Nowadays, when watching the multitude of vapour trails that criss-cross the sky every day, it’s easy to forget that not all that long ago, human flight was still a dream. A dream made real by brave men and women who risked their lives in their rickety contraptions so that we, too might enjoy a bird’s eye view of the world.
Richard Edwards’ Heroes and Landmarks in British Aviation tries to recapture the pioneering spirit that made the early days of flight in all its romance and excitement. It follows the remarkable stories of the adventurers of the age, from the daredevils to the engineers and the businessmen, and documents their unsteady beginnings and foolhardy passion for aviation.
As always, their stories contain quite a few dead ends, disappointments and adversity, making their ultimate fame and fortune all the more rewarding to read about. They bear witness to the gentlemanly innocence of the Edwardian era, which through engineering triumphs and flying disasters was swept aside by the demands of war, which called for a different, mature kind of heroism and sacrifice. Ultimately, both wars resulted in a steeled professionalism and sense of competition which in peacetime paved the way for the corporate mindset and big business that have come to dominate modern aviation. Always taking their machines and the technology to its limits, people like Ernest Willows, the Short Brothers, de Havilland, Thomas Sopwith, Charles Rolls and Henry Royce embody mankind’s determination to always go faster, higher and further.
Edwards – who named his father Peter as co-author of the book – tells his tale in a way that’s very exacting, detailed and comprehensive, accompanying his dense tome of aviation with a number of figures, maps and charts – leaving no stone unturned. Frustratingly, the author’s earnest commitment makes for a uniquely demanding read. In places, it is in danger of having too much focus on being comprehensive, and too little on staying accessible. Heavy on facts, light on story, the book has trouble getting off the ground.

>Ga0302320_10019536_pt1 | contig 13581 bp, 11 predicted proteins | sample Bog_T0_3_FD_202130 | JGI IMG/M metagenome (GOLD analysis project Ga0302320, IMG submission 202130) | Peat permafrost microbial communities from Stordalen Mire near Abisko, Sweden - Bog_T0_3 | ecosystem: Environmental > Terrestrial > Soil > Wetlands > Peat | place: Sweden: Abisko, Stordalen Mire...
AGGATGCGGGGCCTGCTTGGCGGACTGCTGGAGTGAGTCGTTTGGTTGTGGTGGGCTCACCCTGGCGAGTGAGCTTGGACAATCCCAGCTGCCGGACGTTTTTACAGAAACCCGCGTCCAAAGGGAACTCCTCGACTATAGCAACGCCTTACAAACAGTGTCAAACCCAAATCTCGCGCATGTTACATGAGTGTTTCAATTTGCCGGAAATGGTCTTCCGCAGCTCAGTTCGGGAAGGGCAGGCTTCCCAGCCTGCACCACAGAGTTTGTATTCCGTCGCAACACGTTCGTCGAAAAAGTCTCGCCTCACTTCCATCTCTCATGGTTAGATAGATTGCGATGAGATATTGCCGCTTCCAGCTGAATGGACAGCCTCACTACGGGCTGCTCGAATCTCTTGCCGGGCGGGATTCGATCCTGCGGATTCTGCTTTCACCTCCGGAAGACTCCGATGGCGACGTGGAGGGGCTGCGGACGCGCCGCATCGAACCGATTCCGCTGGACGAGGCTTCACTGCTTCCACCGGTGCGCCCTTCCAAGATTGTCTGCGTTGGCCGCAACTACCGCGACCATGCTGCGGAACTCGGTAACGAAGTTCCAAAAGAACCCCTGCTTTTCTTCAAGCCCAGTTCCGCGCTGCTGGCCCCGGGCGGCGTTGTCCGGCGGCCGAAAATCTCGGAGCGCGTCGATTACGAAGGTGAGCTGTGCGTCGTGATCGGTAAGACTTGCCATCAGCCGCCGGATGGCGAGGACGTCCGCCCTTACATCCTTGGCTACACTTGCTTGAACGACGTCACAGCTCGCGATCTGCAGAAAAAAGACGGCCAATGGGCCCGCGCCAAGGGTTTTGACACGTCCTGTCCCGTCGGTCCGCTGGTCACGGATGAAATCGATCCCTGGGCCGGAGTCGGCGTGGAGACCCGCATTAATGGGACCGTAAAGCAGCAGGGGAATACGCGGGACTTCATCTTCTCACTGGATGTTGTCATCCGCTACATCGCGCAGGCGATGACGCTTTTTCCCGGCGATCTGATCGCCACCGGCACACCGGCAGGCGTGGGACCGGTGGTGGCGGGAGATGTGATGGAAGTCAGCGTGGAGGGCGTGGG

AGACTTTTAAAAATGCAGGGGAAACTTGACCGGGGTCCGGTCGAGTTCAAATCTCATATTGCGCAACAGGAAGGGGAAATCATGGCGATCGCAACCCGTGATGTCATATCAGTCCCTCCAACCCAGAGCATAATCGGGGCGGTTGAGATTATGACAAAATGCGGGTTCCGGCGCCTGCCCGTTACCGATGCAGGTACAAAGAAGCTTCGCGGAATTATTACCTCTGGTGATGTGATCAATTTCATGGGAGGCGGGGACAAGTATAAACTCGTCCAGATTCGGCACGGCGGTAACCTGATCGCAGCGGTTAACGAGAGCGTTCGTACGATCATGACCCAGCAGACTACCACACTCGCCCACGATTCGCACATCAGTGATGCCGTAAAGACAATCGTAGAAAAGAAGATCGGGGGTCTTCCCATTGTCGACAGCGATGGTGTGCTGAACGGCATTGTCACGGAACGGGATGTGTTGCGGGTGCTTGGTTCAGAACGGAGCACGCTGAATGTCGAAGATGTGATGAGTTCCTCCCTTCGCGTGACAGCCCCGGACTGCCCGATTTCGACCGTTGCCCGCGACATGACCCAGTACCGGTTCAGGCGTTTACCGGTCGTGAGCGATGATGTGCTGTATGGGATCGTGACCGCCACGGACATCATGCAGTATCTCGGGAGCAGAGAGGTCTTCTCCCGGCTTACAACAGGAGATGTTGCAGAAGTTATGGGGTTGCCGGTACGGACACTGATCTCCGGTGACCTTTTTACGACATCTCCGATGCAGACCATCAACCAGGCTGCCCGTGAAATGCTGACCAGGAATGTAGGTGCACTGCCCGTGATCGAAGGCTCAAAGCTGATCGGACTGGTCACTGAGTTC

In my opinion, British Aviation could have benefited from more illustrations and photographs to guide the reader through the many airplanes Edwards describes, which would have made it easier to relate to the pilots. Likewise, although the airmen’s biographies which make up the book’s chapters are quite detailed, they also become somewhat repetitious – especially when the same breakthrough is retold several times through the eyes of several participants. As a final complaint, while it is a good idea to have a complete collection of British aviation history, international triumphs are largely glossed over – with the travails of the French being almost wilfully neglected apart from some begrudging side notes.
Heroes and Landmarks in British Aviation is an impressive feat of writing, and clearly crafted out of a passionate love of airplanes. As a technical and biographical compendium of British aviation history, it is an indispensable reference book for devoted enthusiasts – an aerohead’s bible. However, if you are only fleetingly interested in aircraft, you might want to steer clear of this one.